In the wake of the financial meltdown, mortgage servicing companies and lenders, banks and brokerage houses, any business that had anything to do with the securitization debacle suddenly became the object of intense regulatory scrutiny. Every investigation poses a risk to the company and its directors and officers. Enron is just one example.
The passage of the Dodd-Frank Act added a new consideration for financial services companies: whistleblowers. Under the law, a whistleblower is entitled to a share of the fines collected by the Securities and Exchange Commission from companies engaged in wrongdoing. It is an interesting incentive for employees, and one that should move companies to review their directors and officers insurance policies.
Whistleblowers aren't alone, of course. State and federal regulatory agencies like the SEC, the U.S. Department of Justice, and states' attorneys general can initiate an investigation that can derail business operations and take a sizeable bite out of the bottom line. That is, if it's done right. If a business handles the investigation casually or sloppily, though, the results can be dire, even if the company hasn't violated any laws or rules.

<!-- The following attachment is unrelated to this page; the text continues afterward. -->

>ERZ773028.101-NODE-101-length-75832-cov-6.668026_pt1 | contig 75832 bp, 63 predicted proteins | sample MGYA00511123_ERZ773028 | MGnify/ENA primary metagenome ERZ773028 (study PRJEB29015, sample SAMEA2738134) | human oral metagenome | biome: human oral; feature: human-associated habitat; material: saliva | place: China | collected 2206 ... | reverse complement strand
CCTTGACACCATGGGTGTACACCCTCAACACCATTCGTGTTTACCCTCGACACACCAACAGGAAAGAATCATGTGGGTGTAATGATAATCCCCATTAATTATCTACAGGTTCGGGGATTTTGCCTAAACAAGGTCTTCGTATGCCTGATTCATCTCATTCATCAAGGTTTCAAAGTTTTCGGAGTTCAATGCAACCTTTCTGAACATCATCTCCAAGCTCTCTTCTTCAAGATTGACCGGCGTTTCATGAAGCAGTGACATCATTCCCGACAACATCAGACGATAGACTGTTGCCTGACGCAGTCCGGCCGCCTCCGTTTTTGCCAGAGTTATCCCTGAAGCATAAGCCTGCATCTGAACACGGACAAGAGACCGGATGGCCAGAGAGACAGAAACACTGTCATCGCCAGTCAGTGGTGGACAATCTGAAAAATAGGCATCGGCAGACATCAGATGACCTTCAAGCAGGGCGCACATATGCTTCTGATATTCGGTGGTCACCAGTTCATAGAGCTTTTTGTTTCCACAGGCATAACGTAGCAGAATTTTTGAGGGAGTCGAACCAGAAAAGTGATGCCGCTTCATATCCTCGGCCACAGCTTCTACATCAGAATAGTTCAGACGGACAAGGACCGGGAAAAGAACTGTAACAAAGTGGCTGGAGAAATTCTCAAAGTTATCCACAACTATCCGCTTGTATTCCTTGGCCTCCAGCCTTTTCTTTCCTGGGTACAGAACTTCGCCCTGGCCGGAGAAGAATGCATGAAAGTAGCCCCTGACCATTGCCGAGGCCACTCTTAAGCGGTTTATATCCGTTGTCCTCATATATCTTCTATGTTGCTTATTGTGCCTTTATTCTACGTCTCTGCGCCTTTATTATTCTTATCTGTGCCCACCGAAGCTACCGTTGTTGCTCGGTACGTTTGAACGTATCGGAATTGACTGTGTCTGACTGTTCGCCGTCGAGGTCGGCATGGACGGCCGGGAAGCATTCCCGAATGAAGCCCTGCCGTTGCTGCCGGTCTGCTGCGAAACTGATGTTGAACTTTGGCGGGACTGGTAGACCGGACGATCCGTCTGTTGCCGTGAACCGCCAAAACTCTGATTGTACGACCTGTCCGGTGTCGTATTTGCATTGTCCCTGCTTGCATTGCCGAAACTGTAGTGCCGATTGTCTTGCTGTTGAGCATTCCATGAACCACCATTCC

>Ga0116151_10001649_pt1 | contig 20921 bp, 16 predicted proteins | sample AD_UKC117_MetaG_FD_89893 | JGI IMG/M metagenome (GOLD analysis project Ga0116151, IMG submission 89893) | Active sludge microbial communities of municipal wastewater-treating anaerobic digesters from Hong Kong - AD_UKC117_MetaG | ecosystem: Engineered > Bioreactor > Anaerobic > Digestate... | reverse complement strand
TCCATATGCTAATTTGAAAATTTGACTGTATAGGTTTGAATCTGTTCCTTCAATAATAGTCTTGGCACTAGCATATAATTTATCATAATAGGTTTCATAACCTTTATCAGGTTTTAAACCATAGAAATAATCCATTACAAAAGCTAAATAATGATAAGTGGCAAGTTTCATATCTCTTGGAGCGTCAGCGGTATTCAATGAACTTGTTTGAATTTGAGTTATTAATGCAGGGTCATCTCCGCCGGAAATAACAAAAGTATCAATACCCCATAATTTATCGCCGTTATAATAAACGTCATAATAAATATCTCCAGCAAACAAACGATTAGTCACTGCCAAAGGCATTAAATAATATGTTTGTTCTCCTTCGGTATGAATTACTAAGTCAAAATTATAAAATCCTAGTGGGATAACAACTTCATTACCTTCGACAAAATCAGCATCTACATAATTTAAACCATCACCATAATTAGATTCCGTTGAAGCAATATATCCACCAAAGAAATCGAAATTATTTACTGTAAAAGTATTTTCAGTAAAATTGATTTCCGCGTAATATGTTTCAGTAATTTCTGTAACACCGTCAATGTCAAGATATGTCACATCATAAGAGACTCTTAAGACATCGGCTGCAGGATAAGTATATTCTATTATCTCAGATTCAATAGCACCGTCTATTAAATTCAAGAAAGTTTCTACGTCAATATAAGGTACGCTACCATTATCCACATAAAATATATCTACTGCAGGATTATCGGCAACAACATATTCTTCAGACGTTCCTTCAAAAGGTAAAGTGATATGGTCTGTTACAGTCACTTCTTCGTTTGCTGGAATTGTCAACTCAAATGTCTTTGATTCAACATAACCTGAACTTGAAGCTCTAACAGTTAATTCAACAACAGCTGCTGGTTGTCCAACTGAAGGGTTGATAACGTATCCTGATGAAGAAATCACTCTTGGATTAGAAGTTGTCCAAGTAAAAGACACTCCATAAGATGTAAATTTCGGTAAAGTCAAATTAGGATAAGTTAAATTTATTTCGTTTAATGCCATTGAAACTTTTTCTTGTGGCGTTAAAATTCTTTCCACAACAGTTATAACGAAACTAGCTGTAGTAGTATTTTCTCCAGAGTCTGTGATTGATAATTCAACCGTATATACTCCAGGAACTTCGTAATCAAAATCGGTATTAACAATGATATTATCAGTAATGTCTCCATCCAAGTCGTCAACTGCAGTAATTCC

At the end of a long inquiry, if wrongdoing is found, a company and its directors and officers may face fines and penalties, criminal charges, or civil lawsuits -- alone or in combination. The question each company needs to ask, then, is whether the D&O policy will cover the investigation and any possible consequences.
D&O policies have changed to meet the Dodd-Frank challenges. We'll get into more detail in our next post.
Source: PropertyCasualty360.com, "Dodd-Frank & Corporate Investigations," Paul A. Ferrillo, Oct. 20, 2011